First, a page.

New Oxford Style Manual 3rd Edition by Oxford University Press (2016)

, 10 Aug 2016

I bought this title recently because I need a definitive guide to style for work. I would have loved this being on Kindle, but it is not, so I made the effort and ordered this manual from the Book Depository.

This "definitive guide" is definitely not definitive but finite.

Good things about this book

> It is Oxford's word on writing style. Therefore, it is very useful and a must if you are bound by the Oxford Style Sheet in writing and editing at University or work.
> This manual includes two books in one.
> You pay two books for the price of one. 
> Despite the voluminous size, almost 1,000 pages, the book is relatively light and easy to handle.
> Hard cover.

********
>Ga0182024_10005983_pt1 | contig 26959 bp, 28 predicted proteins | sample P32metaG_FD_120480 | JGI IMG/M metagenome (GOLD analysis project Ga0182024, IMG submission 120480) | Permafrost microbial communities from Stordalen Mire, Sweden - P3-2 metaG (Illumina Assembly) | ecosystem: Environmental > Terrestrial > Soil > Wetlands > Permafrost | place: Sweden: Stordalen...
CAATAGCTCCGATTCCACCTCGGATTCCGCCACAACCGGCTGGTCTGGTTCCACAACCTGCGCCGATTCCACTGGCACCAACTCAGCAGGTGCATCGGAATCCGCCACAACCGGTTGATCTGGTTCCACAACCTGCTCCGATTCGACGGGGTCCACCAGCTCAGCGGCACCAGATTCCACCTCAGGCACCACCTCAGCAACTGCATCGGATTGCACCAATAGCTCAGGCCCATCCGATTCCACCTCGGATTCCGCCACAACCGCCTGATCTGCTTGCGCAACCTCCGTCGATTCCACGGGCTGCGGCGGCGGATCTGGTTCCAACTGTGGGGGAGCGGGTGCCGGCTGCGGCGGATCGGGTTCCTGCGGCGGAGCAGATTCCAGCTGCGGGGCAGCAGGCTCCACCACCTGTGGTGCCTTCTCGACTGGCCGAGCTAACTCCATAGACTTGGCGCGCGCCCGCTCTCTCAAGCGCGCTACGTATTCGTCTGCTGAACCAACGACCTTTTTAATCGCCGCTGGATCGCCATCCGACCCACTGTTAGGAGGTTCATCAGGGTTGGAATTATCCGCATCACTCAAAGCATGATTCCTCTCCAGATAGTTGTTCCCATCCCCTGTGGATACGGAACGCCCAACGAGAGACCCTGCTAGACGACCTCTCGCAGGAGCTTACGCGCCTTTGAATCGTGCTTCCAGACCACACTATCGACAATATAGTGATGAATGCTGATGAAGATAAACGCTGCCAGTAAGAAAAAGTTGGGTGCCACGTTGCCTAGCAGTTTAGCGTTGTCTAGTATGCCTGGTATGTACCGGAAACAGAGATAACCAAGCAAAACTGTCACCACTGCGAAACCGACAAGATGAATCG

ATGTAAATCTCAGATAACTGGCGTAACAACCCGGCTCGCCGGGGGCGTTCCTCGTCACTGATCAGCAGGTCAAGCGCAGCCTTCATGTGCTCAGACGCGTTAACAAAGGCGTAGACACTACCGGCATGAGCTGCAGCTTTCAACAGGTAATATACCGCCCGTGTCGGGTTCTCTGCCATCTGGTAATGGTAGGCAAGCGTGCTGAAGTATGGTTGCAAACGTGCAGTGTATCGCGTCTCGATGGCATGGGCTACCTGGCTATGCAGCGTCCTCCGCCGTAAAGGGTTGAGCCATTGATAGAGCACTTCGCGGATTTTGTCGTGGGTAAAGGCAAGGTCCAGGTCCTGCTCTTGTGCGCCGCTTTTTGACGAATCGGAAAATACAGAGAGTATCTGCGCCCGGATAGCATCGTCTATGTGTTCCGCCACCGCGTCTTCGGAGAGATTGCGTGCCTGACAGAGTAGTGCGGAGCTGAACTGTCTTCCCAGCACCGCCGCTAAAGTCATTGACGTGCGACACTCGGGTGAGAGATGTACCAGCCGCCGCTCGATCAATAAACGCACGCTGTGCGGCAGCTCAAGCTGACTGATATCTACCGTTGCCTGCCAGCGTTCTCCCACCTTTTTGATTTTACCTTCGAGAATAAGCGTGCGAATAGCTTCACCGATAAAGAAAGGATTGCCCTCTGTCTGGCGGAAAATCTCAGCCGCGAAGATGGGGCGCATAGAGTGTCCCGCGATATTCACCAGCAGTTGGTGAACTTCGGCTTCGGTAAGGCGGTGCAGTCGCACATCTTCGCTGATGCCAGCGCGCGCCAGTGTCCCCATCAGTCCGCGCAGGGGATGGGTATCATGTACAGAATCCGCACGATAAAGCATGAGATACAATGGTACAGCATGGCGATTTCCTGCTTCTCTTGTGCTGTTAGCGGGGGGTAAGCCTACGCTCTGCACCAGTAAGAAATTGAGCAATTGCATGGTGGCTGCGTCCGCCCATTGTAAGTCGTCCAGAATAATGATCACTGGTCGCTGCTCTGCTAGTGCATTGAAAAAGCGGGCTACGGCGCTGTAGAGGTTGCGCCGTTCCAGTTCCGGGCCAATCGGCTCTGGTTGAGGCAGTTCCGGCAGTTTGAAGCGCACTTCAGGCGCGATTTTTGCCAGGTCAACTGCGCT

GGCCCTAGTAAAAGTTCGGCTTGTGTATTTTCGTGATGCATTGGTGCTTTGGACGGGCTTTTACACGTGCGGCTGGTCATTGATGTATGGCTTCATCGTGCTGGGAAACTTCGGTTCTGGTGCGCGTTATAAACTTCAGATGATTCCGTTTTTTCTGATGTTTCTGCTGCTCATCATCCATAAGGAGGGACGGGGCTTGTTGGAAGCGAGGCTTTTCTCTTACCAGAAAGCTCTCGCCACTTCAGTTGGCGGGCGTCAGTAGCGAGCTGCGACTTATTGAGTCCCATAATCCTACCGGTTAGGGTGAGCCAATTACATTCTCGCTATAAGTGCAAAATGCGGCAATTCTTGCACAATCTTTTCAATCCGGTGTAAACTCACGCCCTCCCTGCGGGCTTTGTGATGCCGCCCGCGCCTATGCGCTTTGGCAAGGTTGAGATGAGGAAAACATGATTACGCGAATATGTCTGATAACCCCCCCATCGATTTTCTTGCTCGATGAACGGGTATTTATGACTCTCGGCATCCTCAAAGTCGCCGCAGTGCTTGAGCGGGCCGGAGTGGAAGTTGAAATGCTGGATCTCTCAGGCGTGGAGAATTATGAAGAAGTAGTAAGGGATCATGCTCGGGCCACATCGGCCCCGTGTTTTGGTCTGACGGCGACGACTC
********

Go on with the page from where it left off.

> Good binding, so the book is flexible and can be fully opened without the binding resenting it. 
> The dictionary is helpful at times and has solved some of my doubts.
> The style manual is helpful at times and has solved some of my doubts.

Huge No-nos

>> Pages 609-656 missing from the printed book! Unforgivable because this is a new "improved" edition just come out to the market this very year.

>>> Page 560 is the end of letter E and 561 is beginning of letter F, and letter F is complete in p. 576, then letter G starts at p. 577 and all good and no problem and ends at p. 592, then p. 593 is  the start of letter H. , which is incomplete and interrupted at p. 608. What follows is p. 561 and start of letter F, which ends in p. 576. Letter G follows again in p. 577 and ends all complete in 592. Letter H is started all over again in p. 593 and goes well until p. 608 (another 608) and then followed by p. 657, which is the last page of letter L


Those are mistakes found at random!  I think there must be others because, even if these two blocks of mishaps are isolated, they have already created a domino effect in the rest of the dictionary, making it useless. Oxford University Press is going downhill in my list of preferred and serious editors.